Edited to add: Forgot something else I was going to mention: I updated the .CSV files of the county commissioners and the city council members with fax numbers, just in case anyone finds that useful. Someone yesterday (and I forget who it was) made the comment that they can ignore emails, but they have to answer the phone and they have to put paper in the fax machine. I am slightly dubious about the latter, what with modern technology and all, but the fax numbers are there if you can use them.

Edited to add 2: Updated story from the Statesman:

Travis County commissioners delayed a vote Tuesday on banning gun shows on county property, as county lawyers appeared to cast doubt on the legality of such a move.

You don’t say?

After emerging from a private meeting with attorneys, County Judge Sam Biscoe said the prospect for a ban was “not good.”
Biscoe added that county lawyers will need to research further whether the county can legally ban gun shows ahead of an expected vote next week. A county gun show prohibition would shut down a regular, well-attended gun show at the county-run Exposition Center. Biscoe declined to comment further on the discussions from the closed session.

The Statesman reports eight people spoke in opposition, and two in favor.

And edited to add again: by way of Lawrence over at Battleswarm, ““If Austin or Travis Co. try to ban gun shows they better be ready for a double-barreled lawsuit.” Click through to find out who said that. Hint: it wasn’t someone who runs gun shows. Hint 2: it was someone who can unleash hell on the city and county.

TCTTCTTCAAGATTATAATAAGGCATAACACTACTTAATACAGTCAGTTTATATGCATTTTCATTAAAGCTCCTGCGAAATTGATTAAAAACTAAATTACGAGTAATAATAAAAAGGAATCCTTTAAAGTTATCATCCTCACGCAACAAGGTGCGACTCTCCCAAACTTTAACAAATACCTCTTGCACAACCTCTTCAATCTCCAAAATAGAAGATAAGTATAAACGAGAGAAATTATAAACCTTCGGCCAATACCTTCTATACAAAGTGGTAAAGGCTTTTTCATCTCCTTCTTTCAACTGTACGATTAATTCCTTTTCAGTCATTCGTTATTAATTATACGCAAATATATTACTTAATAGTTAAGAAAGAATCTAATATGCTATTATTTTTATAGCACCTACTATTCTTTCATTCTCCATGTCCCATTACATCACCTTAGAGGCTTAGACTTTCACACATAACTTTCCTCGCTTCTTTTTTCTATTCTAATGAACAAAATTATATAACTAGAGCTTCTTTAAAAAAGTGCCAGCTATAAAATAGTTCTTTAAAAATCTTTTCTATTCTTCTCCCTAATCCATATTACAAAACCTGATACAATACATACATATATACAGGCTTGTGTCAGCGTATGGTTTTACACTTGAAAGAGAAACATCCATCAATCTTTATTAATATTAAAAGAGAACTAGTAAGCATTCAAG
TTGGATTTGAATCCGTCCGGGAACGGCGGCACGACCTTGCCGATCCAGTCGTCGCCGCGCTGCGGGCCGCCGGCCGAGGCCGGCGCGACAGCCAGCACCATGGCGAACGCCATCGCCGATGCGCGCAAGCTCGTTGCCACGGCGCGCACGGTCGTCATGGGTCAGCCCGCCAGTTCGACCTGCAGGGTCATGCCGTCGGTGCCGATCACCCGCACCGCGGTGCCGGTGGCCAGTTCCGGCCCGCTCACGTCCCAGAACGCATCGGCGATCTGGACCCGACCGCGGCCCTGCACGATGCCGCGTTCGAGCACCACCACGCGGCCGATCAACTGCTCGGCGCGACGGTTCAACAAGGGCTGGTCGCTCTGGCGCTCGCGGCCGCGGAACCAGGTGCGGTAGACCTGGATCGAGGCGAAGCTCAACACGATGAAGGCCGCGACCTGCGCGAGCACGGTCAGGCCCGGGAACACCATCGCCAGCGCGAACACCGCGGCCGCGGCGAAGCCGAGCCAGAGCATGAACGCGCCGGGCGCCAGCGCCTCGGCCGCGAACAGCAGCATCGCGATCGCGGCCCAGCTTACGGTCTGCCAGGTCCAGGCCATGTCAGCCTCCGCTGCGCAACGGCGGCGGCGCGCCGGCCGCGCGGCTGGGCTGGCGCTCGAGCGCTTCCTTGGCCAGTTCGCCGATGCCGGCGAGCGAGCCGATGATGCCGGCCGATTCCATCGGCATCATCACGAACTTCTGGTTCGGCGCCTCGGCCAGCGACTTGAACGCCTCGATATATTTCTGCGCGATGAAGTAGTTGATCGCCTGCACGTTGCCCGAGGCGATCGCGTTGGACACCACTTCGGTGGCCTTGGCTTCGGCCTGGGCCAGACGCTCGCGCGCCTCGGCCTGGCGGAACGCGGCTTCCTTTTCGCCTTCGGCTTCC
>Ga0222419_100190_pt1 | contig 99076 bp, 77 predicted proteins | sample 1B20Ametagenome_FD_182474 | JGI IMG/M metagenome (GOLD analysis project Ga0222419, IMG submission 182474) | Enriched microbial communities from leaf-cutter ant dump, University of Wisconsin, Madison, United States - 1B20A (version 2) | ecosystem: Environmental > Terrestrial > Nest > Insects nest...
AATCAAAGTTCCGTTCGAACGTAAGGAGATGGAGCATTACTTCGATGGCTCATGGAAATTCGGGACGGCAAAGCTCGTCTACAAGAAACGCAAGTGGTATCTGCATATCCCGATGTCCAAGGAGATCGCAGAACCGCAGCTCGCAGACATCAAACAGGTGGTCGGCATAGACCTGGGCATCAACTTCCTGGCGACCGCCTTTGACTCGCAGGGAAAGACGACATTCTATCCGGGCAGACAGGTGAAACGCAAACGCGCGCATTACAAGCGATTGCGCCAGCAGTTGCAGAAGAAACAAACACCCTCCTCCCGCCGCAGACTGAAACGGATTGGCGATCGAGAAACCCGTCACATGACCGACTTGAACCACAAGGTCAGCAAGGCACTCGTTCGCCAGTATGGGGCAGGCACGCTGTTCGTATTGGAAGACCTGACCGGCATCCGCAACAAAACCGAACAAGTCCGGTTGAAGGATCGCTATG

Random notes: January 8, 2013.

Tuesday, January 8th, 2013

Those of you who have been following Radley Balko and The Agitator know that Balko’s been on the story of Mississippi forensic pathologist Dr. Steven T. Hayne like flies on a severed cow’s head at a Damien Hirst exhibition.

For those of you who don’t follow Balko (I don’t click through as regularly since he moved to the Huffington Post), the NYT summarizes the story:

The filings, based on new information obtained as part of a lawsuit settled last spring, charge that Dr. Hayne made “numerous misrepresentations” about his qualifications as a forensic pathologist. They say that he proposed theories in his testimony that lie far outside standard forensic science. And they suggest that Mississippi officials ignored these problems, instead supporting Dr. Hayne’s prolific business.


In one case, Dr. Hayne performed an autopsy of a young boy and concluded he had been suffocated. Some weeks after the boy was buried, his 3-year-old brother told the police that he had been killed by his mother’s boyfriend. Officials exhumed the body, and Dr. Hayne had a cast made of the boy’s face. By comparing his initial notes of face wounds with the cast, Dr. Hayne testified, he found it probable that the boy had been suffocated by a large male hand. The boyfriend was convicted.

Worth noting for the record: the Innocence Project has also been involved with Dr. Hayne. Dr. Hayne and the project settled a lawsuit out of court last year, and the project paid him $100,000. The NYT article touches on this some: one key point is that, in the process of preparing their defense, the project claims to have discovered new evidence that contradicts Dr. Hayne’s sworn testimony in various cases.

Bob Dylan: The Copyright Extension Collection, Vol. 1. No, that’s the real title.

…the point of the release was to keep the recordings under copyright protection in Europe, where the laws are in flux. Currently, recordings can be copyrighted in Europe for 50 years, a much shorter term than in the United States, where recordings made since 1978 will remain copyrighted until 70 years after the death of the last surviving author.